Lesson 3.5: Math and Science–Tips for Better Comprehension and for Studying

How to Study Math

Chalkboard with different math symbols and infographics
“Math” by Pixapopz is in the Public Domain, CC0

Math is one of those subjects that many people struggle with in college. One reason for this is that many students haven’t taken a math class for a few–or many–years and math is one subject that, as the old expression goes, “if you don’t use it, you lose it.” This isn’t always the case, of course. Some people with more “logical/mathematical intelligence” (remember Gardner’s Multiple Intelligences from Unit 1?) enjoy math and seem to easily transition to college level math courses, or at least may not have to take preparatory classes beforehand.

For everyone, however, no matter what the level of math or interest (or lack thereof), there are a number of steps that will help a student achieve greater success. The exercise below will help with this process.


  1. Read the article How to Study Math.  The article features 12 Steps in the study process, 7 Tips that include perspectives to ease common stressors along with a few memory helps and some encouragement, 4 Warnings for further advice and encouragement, and a list of things you will need.
  2. From all of the advice given in the article, make a list of your personal “Top Twenty Tips for Success in Math Classes”.

How to Study Science

In a previous lesson, we covered some basics when it comes to getting the most out of any textbook. However, science textbooks–and science itself–present a bit more of a challenge. In this subject, there are a lot of specialized words, symbols, and formulas to comprehend and memorize. The following exercise will help you discover your own methods and techniques.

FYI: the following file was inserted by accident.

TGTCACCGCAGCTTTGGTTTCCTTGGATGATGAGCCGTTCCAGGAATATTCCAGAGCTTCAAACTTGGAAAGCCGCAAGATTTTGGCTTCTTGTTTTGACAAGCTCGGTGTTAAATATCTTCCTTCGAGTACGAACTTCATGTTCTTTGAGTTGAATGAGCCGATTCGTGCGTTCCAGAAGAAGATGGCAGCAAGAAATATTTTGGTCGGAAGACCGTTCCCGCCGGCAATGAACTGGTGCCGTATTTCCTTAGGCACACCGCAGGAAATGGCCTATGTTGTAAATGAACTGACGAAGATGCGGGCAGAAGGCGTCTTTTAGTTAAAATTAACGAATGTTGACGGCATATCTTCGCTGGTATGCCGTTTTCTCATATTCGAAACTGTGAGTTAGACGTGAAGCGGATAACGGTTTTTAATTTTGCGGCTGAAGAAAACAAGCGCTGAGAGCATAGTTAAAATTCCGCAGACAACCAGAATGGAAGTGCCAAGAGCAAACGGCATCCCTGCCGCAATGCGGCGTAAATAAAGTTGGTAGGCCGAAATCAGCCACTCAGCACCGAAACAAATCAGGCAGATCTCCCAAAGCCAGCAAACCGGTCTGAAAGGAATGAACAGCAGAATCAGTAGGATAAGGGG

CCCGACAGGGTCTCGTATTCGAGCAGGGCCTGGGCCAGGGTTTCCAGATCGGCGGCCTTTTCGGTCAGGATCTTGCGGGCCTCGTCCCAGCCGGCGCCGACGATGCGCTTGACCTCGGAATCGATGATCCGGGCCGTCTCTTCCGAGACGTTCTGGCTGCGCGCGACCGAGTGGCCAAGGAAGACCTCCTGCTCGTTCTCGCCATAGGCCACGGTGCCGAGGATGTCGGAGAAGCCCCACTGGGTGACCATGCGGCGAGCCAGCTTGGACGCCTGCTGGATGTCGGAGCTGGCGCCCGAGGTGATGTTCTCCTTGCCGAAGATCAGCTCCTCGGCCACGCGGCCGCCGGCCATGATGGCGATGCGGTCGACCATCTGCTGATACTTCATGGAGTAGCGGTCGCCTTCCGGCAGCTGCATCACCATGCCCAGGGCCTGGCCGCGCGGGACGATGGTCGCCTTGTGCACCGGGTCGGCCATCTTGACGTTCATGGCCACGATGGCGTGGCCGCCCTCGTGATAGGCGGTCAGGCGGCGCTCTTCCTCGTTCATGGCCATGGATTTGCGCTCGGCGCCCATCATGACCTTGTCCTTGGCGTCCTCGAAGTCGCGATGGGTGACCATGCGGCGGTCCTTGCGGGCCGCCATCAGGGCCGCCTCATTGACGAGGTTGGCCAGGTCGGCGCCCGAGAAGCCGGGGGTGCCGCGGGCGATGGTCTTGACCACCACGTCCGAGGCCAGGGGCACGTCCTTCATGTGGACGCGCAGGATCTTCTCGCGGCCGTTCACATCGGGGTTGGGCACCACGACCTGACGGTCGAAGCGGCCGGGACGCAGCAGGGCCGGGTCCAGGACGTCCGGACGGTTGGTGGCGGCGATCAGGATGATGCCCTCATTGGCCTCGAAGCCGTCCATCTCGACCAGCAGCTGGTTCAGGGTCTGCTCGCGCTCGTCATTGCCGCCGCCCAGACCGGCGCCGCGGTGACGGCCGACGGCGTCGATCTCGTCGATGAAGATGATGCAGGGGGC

1. In a search engine such as Google, type in the key words “how to learn science words, symbols, and formulas.” Add “YouTube” if you prefer to learn from video presentations. Sample search results: “how to memorize the Periodic Table of Elements,” “how to write word equations for chemical reactions,” “word equations examples,” and so on. Scroll through a few pages of these, narrowing your search by looking for subjects you are interested in such as medicine, psychology, biology, botany, anthropology, archaeology, etc.
  2. From what you found, above, create a list of five resources.  Include a very brief summary of the information presented in the resources, and how you think the resources can help you. It might help you organize your thoughts by making a chart such as this:




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How to Learn Like a Pro! Copyright © 2016 by Phyllis Nissila is licensed under a Creative Commons Attribution 4.0 International License, except where otherwise noted.